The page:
Last updateWed, 18 Oct 2017 10am

Your Health

Treat aching knees early to ease pain and avoid future disability

A recent visit to a sports medicine clinic for a minor knee injury resulted in a surprise diagnosis. X-rays showed that I have osteoarthritis (OA). I thought I was too young, too active and too healthy for such a thing. Was I ever wrong!

Arthritis of the knees is a very common diagnosis, especially prevalent in women. According to the Centers for Disease Control and Prevention, approximately one-third of all women have some degree of OA in their knees by age 50. OA is seven times more common in women than in men.

Knee arthritis is usually a slowly progressive degenerative disease in which the joint cartilage gradually wears away. Aging, gender, heredity, obesity, past injury and repetitive stress are among its many causes. A recent Stanford University study blames inflammation along with “wear and tear.”

OA of the knees is one of the leading causes of disability for older Americans. The American Academy of Orthopedic Surgeons reports that the risk of disability from knee arthritis in people over 65 is as great as the risk of having cardiovascular disease.

Because I intend to be using these knees for at least a few more decades, I immediately hit the Stanford Health Library shelves to learn as much as I could. I found that there were a number of things I could do to slow the development, ease the pain and prevent future disability.

There are many ways to treat knee arthritis. Medication,

injections and surgery are some of the ways that medical professionals can help. But for those of us who want to know what we can do for ourselves, exercise and weight loss reign supreme.

“The Fit Arthritic: Fighting Knee and Hip Arthritis with Exercise” (Dog Ear Publishing, 2008) is an excellent resource. Author Alan Kelton is a practicing internal medicine doctor who developed early knee arthritis as a result of athletic injury. In his 40s, with significant weight gain and constant pain, he decided to change the course of his life. Along with support from the medical literature, he shares his personal experience and knowledge in this small book full of good information that stresses the importance of exercise and weight loss.

Kelton encourages readers to lose weight with the proviso “10 pounds is 10 years.” His approach is weight-loss conservative and healthy, and he reminds readers that exercise alone will not result in weight loss – it requires a change in eating habits.

According to Kelton, the first step in an exercise program is to achieve fitness. He recommends exercising nearly every day, setting fitness goals and performing a combination of cardiovascular and strength training. He provides guidelines to help arthritics adapt their exercise routines to their level of disability. Strengthening exercises for the knees are both described and demonstrated in photographs.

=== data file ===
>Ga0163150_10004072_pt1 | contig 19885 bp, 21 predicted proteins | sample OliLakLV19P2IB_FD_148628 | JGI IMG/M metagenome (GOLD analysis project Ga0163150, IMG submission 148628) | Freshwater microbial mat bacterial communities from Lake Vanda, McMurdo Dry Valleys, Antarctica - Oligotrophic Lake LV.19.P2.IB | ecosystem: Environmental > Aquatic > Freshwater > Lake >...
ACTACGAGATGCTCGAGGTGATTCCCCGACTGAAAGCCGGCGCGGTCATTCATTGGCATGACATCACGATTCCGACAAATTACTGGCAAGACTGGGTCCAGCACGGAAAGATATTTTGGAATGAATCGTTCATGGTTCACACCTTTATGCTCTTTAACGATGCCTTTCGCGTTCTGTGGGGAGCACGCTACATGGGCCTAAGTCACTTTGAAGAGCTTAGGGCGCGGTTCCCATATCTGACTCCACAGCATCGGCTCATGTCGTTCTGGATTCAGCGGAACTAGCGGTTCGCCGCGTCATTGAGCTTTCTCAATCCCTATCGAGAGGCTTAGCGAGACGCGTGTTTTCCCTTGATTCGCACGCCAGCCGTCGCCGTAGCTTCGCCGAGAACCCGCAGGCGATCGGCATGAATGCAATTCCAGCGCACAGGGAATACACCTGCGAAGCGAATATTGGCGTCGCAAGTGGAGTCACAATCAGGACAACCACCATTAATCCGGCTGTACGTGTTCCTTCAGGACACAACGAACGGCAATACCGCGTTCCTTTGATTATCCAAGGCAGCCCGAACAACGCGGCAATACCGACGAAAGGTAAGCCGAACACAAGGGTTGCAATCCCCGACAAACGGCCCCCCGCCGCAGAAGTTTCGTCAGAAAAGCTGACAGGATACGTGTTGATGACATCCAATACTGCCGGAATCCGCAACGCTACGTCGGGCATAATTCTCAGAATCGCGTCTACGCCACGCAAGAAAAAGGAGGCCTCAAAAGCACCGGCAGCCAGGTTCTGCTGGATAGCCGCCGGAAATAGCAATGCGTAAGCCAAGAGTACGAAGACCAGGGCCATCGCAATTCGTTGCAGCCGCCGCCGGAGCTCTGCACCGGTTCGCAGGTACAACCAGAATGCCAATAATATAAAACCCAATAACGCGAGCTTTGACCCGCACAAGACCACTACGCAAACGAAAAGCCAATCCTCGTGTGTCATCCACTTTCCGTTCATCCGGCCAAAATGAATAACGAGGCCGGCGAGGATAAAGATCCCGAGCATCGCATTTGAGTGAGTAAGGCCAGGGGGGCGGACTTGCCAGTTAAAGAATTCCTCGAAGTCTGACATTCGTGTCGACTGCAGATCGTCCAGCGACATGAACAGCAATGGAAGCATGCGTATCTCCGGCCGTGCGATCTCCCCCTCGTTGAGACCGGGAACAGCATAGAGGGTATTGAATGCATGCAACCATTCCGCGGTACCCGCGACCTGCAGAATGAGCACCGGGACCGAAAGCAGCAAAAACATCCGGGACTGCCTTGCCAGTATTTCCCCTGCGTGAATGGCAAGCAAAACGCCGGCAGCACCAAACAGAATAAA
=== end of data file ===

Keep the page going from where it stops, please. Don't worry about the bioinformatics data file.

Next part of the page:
Two more books worth mentioning are “Ishmael’s Care of the Knee” (Lippincott Williams & Wilkins, 2005) by Brian Krabak, M.D., and Brandee Waite, M.D., and “Treat Your Own Knees” (Lotus Publishing, 2011) by Brad Walker. Both books focus on injuries more than arthritis, but the exercises and information included are useful for both conditions.

“Ishmael’s Care of the Knee” is slightly more than 30 pages but includes photographs that illustrate the recommended exercises, along with careful descriptions.

“Treat Your Own Knees” is a more extensive exploration of 25 common injuries, with color illustrations of knee anatomy, along with rehabilitation exercises. Stanford Health Library has another book of the same name, published in 2003 by physical therapist Jim Johnson, which is full of great exercises and recommendations for stretching.

I also discovered a new book with an intriguing hypothesis. In “Biomechanics for Life: Introduction to Sanomechanics” (Springer, 2011), author Mark Pitkin, Ph.D., proposes a new way to maintain health using exercise based on body mechanics. His theory, Sanomechanics, combines the Latin “sanus,” meaning “sound” or “healthy,” with “mechanicus,” the science of the body subjected to forces in English.

Pitkin describes the skeleton as “floating within a hydraulic system of synovial joints” and believes that exercising with an understanding of sanomechanics can improve and preserve health over time, preventing and reducing the development of “wear and tear” diseases like osteoarthritis.

This informative book is technical and not light reading. However, it is quite interesting and informative. It gave me a new perspective on the way to exercise.

Stanford Health Library is free and open to the public in five locations: Stanford Shopping Center, Stanford Hospital, Stanford’s Cancer Center, the Taube Koret Center for Jewish Life and the Ravenswood Family Health Center.

Nancy Dickenson is head librarian at Stanford Health Library. For more information, call 725-8400, email This email address is being protected from spambots. You need JavaScript enabled to view it. or visit healthlibrary.stanford.edu.

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